Take away Islams belief that it can punish or coerce and we will have modern tolerance. When Muslims boycott, but do not attack a brat & brew in the suburbs of Mecca, we will know we have arrived at the toleration as we use the term.

BTW - Administration spokespeople DO appear on Al Jazeera to talk re religious freedom. Al Jazeera is actually fairly open to these sorts of things. If only that were sufficient.

Posted by: Jack at January 2, 2007 9:05 PM
Comment #201222

http://www.pregnancy.net.in

The period during which a developing fetus is carried within the uterus. In humans, pregnancy
averages 266 days (38 weeks) from conception to childbirth. Traditionally, pregnancy duration
is counted from the woman’s last menstrual period, which adds roughly 2 weeks to gestational
age. This is how physicians arrive at a pregnancy length of 40 weeks (280 days).

Posted by: pregnancy at January 2, 2007 10:07 PM
Comment #201224

http://www.flowers-shop.org

In modern times, people have sought ways to cultivate, buy, wear, or just be around
flowers and blooming plants, partly because of their agreeable smell. Around the world,
people use flowers for a wide range of events and functions that, cumulatively, encompass
one’s lifetime

Posted by: flowers at January 2, 2007 10:10 PM
Comment #201225

http://www.women1.org/

a woman, or the feminine in men and women, seeks to share deep awareness of the world
in a sacralized communion. the presence of soft candle light, wild flowers, and the
rituals of dressing for the occasion are simply metaphors acknowledged and “lived out”
in honor of the moment. in honor of life. in honor of shared awareness of the infinite
in a moment.

Posted by: Women at January 2, 2007 10:13 PM
Comment #201244

Well, I haven’t learned anything from Paul Siegel’s post about the true nature of Islam. Have you read the Koran and its incitements to wage perpetal war, behead infidels and spread their religion by the sword?

At least there’s something informative here about pregnancy, flowers and women—irrelevant? Or is it?
I’m not sure.

Posted by: Loyal Opposition at January 3, 2007 1:01 AM
Comment #201245


Jack: While Christanity was destroying everything it could get its hands on, Islam was preserving. Islam played a much greater role in the creation of modern western civilization than Christianity did.

Posted by: jlw at January 3, 2007 1:10 AM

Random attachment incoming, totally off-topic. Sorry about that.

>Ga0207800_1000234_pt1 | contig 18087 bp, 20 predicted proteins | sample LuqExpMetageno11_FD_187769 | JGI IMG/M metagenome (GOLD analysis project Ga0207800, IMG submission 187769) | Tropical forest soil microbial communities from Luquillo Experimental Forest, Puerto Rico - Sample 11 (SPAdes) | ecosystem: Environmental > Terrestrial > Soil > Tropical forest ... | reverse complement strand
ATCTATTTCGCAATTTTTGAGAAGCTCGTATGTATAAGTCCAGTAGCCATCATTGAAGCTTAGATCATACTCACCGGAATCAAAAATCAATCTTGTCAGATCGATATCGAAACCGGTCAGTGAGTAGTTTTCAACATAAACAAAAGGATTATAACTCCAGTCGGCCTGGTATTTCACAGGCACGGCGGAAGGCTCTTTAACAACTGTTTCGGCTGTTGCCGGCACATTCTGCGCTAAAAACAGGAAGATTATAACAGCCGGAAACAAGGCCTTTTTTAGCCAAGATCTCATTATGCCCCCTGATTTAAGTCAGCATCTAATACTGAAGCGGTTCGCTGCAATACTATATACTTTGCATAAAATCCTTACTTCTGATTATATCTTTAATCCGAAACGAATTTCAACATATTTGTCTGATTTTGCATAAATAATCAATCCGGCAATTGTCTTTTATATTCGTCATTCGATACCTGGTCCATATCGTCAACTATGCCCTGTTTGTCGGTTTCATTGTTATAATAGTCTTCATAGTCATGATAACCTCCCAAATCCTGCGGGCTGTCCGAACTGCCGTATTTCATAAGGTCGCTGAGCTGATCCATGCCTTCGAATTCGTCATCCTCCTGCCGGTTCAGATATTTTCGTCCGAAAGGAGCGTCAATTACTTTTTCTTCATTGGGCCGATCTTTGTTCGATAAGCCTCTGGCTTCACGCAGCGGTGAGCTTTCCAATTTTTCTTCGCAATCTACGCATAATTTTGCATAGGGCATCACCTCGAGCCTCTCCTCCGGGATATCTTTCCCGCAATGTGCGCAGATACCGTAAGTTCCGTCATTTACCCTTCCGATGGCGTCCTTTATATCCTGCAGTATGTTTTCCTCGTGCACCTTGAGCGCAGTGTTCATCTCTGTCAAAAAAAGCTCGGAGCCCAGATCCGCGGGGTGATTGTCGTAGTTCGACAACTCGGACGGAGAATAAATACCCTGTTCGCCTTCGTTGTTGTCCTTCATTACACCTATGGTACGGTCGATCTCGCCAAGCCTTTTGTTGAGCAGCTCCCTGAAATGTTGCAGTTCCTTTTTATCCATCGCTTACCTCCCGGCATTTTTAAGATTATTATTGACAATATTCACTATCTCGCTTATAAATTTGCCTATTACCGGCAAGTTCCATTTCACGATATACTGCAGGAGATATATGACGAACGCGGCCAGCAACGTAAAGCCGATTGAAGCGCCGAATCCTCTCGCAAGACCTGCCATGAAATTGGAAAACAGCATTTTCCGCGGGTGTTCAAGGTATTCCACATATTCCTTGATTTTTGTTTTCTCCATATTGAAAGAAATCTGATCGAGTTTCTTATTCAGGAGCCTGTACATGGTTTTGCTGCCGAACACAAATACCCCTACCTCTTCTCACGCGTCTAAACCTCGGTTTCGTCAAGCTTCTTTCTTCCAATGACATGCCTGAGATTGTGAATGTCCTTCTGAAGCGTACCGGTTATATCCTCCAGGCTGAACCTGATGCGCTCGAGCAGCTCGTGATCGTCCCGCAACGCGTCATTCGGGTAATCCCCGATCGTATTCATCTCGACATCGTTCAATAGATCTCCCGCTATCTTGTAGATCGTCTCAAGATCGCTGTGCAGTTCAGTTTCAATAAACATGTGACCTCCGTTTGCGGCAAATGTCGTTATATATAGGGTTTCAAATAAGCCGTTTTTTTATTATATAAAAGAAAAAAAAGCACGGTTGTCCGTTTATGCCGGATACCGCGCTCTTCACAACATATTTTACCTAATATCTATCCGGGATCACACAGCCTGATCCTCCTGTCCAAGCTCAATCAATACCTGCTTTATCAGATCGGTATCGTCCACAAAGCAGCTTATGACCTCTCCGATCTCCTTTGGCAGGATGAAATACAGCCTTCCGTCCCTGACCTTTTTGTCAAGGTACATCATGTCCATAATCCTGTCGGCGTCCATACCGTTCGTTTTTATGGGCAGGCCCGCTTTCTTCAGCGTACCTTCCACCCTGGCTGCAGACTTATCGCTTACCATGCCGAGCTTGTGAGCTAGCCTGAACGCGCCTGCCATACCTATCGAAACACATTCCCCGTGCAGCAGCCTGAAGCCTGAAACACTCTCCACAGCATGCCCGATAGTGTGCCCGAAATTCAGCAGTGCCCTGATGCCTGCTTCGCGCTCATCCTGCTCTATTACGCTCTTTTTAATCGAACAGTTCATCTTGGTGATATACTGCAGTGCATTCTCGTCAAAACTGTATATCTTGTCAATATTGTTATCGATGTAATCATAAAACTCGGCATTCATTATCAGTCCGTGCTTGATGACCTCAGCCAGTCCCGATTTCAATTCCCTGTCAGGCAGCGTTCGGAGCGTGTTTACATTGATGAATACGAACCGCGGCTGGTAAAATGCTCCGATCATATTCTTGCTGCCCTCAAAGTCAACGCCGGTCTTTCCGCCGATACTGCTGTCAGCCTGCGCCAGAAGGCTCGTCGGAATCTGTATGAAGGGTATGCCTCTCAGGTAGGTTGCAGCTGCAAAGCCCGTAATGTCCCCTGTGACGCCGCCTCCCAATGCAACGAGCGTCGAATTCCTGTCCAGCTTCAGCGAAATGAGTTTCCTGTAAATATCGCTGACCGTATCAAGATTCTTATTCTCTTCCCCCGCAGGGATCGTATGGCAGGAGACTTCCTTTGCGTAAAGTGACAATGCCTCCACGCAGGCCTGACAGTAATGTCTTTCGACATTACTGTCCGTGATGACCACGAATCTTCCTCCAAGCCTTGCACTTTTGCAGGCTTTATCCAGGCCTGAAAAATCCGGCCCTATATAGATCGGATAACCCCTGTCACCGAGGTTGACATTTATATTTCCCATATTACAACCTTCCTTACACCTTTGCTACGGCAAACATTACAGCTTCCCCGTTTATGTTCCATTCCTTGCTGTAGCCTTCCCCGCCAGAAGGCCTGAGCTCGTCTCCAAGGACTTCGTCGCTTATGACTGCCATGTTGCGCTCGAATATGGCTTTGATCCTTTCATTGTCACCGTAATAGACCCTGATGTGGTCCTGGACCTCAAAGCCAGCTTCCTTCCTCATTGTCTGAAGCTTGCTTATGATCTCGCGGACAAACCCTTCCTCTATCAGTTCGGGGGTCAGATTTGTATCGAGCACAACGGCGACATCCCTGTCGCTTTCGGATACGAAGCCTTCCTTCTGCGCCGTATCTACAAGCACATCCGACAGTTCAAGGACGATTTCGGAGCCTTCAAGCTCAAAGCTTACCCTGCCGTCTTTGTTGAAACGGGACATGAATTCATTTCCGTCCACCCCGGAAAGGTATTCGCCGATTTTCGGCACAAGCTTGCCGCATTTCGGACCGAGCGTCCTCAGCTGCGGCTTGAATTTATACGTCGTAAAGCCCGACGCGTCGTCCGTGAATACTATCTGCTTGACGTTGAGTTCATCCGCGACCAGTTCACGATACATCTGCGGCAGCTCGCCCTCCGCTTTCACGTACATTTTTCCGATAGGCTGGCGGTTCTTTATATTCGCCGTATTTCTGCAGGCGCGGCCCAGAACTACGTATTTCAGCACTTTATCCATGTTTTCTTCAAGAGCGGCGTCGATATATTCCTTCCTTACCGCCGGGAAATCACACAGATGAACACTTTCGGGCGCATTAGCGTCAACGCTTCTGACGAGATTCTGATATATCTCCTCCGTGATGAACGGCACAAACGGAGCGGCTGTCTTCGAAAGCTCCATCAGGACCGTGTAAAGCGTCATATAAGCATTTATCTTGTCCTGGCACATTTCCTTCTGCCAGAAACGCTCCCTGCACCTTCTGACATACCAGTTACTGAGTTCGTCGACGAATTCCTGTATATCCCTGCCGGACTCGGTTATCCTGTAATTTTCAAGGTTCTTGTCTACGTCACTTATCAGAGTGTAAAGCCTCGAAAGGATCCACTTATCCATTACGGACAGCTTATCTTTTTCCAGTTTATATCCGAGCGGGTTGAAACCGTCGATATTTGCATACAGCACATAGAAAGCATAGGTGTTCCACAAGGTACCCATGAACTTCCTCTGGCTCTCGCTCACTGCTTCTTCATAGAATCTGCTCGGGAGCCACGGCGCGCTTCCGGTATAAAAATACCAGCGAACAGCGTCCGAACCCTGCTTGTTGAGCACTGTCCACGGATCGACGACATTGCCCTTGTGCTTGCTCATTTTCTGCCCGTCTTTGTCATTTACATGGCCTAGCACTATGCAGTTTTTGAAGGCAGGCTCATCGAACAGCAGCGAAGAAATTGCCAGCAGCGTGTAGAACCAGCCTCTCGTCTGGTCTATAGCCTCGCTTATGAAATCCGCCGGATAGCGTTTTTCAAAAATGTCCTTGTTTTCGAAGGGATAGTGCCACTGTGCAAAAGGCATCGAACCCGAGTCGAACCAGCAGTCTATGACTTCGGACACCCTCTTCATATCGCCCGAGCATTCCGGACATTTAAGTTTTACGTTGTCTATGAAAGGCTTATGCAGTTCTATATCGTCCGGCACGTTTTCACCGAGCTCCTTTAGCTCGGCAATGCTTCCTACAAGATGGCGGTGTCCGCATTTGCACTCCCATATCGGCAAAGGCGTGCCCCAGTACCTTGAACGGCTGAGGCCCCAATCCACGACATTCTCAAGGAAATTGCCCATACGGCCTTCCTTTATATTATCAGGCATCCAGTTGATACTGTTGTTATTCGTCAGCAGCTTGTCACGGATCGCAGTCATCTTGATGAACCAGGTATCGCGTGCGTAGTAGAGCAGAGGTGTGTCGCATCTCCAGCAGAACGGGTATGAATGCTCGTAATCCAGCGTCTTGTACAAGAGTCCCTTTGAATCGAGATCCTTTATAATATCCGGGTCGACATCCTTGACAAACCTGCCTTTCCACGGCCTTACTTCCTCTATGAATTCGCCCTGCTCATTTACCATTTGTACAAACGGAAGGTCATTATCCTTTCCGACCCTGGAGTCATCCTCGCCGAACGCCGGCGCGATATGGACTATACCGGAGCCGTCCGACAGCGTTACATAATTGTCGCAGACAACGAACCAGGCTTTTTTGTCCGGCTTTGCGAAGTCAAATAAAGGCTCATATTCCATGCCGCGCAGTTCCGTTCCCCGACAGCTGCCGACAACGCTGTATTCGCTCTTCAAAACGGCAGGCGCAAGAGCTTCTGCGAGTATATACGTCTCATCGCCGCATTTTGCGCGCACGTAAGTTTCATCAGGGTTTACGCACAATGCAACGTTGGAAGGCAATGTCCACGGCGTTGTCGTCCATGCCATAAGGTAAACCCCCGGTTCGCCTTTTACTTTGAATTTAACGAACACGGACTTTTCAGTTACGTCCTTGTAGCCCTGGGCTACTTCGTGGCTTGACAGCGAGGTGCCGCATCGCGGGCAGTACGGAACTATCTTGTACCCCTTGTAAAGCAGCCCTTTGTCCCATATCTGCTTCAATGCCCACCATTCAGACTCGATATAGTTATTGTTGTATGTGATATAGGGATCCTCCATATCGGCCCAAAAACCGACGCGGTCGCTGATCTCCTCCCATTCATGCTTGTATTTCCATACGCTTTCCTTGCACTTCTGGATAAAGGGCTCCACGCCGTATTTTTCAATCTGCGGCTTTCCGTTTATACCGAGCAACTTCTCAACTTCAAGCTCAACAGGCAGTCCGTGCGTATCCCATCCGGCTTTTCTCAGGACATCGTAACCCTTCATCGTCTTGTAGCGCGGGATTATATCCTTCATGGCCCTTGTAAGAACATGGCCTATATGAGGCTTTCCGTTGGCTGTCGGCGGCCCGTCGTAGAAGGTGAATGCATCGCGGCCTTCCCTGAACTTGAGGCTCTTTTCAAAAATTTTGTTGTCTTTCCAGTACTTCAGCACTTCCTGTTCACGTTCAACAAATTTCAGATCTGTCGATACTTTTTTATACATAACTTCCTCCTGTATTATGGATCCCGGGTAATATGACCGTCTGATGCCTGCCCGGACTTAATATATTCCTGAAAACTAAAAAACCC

Comment #201247
Jack: While Christanity was destroying everything it could get its hands on, Islam was preserving. Islam played a much greater role in the creation of modern western civilization than Christianity did.

Classic proof that a little knowledge is a dangerous thing. Only a nominally educated person would be able to come up with that bit of sophistry—yes, Islamic scholars had an important role in preserving some of the classical writings of Hellenistic and Roman times. But no, they did not produce it, and for better or worse, what makes up modern western civilization IS either directly a product of or a reaction to Christianity.

We can debate whether the Christian influence is good or bad, but the Islamic influence, apart from contributions equal to that of a librarian, is virutally nil.

Posted by: Loyal Opposition at January 3, 2007 1:34 AM
Comment #201248

Paul,

Much of what you’re saying hear reminded me of an article I read after the Reyes flap:

http://www.nytimes.com/2006/12/17/weekinreview/17cave.html?ex=1167973200&en=5a52a5cd4cf40b71&ei=5070

From which I quote:
“Religious fervor may be an exaggerated indicator of whether any individual will turn to violence. A recent Gallup poll of nine Muslim countries found that radicals are no more likely to attend religious services than moderates.”

The article caused me to search a bit more and I think you’d really find this good reading (pdf):

http://www.crisisgroup.org/library/documents/middle_east___north_africa/egypt_north_africa/37_understanding_islamism.pdf

FYI registration is free and it’s a darn worthwhile read.

Great article Paul, and David and Jack both make really valid comments. Knowledge of ones enemies, their goals, and their causes are absolutely neccessary if one expects a less than disastrous outcome.

Posted by: KansasDem at January 3, 2007 2:45 AM
Comment #201253

Paul,

Good article, though there seems to be a few issues. For example, Jack makes a valid point about tolerance. By definition, tolerance says you don’t agree with something but you won’t take action to harm those who practice it. Spain prior to its reunification under Ferdinand and Isabella was tolerant of Muslims until, as Jack pointed out can be done, that tolerance was withdrawn. From the beginning, Islam was spread by the sword as Arab armies marched from the Arabian penisula and stormed into modern Iraq, Iran, northern Africa, and continued to spread. Only a successful military resistance, such as that put up by Charles Martel and the Hindu states of India, stopped Islam’s spread.

jlw,